The son of a cab driver, Adelson grew up in the working-class Boston neighborhood of Dorchester. "This could be a rags-to-riches story, but my family was too poor to own rags," he quips. Adelson was 12 when he started his first business venture: He borrowed $200 from his uncle's credit union to buy the rights to sell the Boston Globe on a corner near his home. He has been hustling ever since. By his early twenties, Adelson had a business selling small packages of shaving cream, shampoo, and the like to motels, at a time when most weren't offering such amenities. Adelson got the sample-size soaps from the manufacturers for free. In what would become typical Adelson fashion, he spotted a need and filled it.
CREATIVE WAYS. It was much the same with COMDEX. Adelson was a small-time venture capitalist and investor in trade magazines when he read about a new product--desktop computers. That was 1979. Adelson began promoting a new trade show for this nascent industry. Tandy (RSH), Heathkit, and a little company called Apple Computer Inc. (AAPL) were among those who bought booths at the first COMDEX show, held in Las Vegas later that year. Adelson soon developed a reputation for finding creative ways to make money. He sold advertising on banners hung throughout the hall, in a special daily paper, and on tote bags. "I was criticized for squeezing every ounce of profit," Adelson says. "I must admit I was good at that." He still doesn't use a computer.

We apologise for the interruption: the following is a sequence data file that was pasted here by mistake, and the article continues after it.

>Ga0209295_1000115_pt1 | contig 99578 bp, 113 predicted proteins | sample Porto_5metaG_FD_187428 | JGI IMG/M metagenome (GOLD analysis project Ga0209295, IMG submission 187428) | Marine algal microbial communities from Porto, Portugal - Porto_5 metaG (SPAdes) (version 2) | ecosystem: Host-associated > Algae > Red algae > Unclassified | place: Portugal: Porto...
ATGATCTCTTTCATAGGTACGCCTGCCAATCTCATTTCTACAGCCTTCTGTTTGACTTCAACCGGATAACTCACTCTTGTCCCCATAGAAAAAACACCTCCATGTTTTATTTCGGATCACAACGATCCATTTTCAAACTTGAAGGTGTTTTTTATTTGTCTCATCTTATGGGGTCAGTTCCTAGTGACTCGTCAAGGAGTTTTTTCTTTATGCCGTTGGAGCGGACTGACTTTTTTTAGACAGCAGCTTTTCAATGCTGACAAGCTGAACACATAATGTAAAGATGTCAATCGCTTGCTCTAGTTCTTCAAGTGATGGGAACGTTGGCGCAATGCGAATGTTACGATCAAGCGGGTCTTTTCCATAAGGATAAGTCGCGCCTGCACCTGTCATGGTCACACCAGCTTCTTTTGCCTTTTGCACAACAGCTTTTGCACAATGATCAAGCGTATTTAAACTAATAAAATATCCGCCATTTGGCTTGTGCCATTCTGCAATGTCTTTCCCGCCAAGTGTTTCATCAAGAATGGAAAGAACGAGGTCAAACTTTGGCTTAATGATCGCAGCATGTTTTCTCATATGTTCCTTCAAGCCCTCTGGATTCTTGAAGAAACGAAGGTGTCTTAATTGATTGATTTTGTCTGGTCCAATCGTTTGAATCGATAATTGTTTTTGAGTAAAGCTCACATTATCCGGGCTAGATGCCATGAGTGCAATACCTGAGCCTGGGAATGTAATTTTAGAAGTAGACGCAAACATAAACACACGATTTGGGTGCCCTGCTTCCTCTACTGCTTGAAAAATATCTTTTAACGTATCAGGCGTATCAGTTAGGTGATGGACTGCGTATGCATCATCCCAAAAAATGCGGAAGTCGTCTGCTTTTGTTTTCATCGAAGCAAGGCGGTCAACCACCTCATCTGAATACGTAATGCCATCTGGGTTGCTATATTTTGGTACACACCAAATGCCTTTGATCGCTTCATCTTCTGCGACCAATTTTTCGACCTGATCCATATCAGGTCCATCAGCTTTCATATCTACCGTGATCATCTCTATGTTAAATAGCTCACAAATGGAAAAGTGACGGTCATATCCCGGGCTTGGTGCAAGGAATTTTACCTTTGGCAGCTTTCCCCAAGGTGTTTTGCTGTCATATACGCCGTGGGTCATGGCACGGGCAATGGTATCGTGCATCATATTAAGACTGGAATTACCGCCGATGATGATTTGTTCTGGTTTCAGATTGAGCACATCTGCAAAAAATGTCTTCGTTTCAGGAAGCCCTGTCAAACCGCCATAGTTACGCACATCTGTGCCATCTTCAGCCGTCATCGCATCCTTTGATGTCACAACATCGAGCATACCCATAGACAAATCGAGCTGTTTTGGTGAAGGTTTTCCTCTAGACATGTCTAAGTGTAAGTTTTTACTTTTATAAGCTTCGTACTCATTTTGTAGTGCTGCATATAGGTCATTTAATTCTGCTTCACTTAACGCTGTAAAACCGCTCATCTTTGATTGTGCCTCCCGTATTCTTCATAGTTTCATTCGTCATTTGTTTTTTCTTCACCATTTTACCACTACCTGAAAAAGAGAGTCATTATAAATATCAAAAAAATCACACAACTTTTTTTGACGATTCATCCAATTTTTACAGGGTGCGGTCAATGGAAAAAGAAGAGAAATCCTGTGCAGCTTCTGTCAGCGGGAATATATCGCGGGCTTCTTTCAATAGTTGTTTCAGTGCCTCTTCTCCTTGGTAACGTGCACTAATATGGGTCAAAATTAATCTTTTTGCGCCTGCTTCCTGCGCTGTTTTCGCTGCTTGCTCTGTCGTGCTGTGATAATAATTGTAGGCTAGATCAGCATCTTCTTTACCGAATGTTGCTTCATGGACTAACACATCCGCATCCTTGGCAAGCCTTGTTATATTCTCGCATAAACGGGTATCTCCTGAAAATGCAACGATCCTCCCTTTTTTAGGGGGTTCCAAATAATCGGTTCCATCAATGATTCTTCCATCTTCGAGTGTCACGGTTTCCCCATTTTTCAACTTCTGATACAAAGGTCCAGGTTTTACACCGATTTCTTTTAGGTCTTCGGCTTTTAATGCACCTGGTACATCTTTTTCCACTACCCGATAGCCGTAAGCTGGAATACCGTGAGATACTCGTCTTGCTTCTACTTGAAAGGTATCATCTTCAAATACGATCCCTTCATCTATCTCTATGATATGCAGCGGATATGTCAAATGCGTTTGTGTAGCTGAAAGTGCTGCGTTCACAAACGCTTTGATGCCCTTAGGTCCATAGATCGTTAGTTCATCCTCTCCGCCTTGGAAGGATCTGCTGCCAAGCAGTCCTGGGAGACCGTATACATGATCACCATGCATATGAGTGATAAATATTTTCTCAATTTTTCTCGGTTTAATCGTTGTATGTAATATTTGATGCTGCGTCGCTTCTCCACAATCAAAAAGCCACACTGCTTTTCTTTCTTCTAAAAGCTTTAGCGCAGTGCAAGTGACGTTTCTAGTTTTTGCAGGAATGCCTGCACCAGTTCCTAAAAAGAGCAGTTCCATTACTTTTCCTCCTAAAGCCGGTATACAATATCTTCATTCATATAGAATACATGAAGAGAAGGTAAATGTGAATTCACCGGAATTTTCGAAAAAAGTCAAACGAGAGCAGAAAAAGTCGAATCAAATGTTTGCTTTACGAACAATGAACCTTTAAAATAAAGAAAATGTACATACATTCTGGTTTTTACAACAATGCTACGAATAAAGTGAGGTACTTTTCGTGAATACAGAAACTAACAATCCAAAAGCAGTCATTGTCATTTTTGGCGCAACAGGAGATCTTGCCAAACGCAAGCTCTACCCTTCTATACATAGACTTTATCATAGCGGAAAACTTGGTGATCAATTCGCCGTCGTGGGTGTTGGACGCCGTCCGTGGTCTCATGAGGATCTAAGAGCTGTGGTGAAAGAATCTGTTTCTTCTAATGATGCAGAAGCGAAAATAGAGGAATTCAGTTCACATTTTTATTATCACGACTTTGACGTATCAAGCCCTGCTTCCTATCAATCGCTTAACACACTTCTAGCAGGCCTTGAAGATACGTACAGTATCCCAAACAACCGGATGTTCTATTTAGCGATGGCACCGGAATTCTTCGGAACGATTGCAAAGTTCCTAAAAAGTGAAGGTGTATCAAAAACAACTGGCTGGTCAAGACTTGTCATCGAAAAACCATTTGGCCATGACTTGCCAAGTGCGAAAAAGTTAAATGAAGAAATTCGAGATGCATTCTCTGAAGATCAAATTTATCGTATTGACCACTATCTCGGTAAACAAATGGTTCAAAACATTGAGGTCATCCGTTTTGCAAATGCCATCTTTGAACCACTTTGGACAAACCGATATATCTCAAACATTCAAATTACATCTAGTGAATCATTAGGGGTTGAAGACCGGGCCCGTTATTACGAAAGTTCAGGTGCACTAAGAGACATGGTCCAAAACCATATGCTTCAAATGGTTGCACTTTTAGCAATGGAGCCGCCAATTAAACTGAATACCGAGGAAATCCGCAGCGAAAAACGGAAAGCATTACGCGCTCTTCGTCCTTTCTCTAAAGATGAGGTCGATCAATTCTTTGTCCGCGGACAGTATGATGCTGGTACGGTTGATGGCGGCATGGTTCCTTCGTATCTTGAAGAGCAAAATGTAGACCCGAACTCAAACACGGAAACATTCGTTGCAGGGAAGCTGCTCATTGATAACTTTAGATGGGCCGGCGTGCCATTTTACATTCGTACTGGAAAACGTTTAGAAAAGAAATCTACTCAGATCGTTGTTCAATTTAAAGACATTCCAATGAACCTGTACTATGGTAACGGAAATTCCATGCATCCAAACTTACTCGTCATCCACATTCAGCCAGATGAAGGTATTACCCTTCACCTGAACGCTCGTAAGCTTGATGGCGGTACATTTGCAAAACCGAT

Meanwhile, Adelson continues to fight. In July, 1999, he sued the Las Vegas Convention Center to prevent it from expanding. Adelson wants the municipal convention center, which receives half of a 9% tax on hotel rooms in the city, to be privatized since it competes with his Sands Expo and can offer lower rates. He lost the court battle, however. The Convention Center just raised $150 million in bonds for a 1.3-million square-foot expansion. Adelson has also recently settled a lawsuit against the builders of a $650 million monorail on the Strip. He was worried that the project would lose money and taxpayers would get stuck with the bill. He gave in when the monorail backers bought private insurance. "In some ways I think principle is more important to him than money," says Adelson's longtime friend and business partner Irwin Chafetz. It certainly hasn't hurt Adelson's bank account to be stubborn.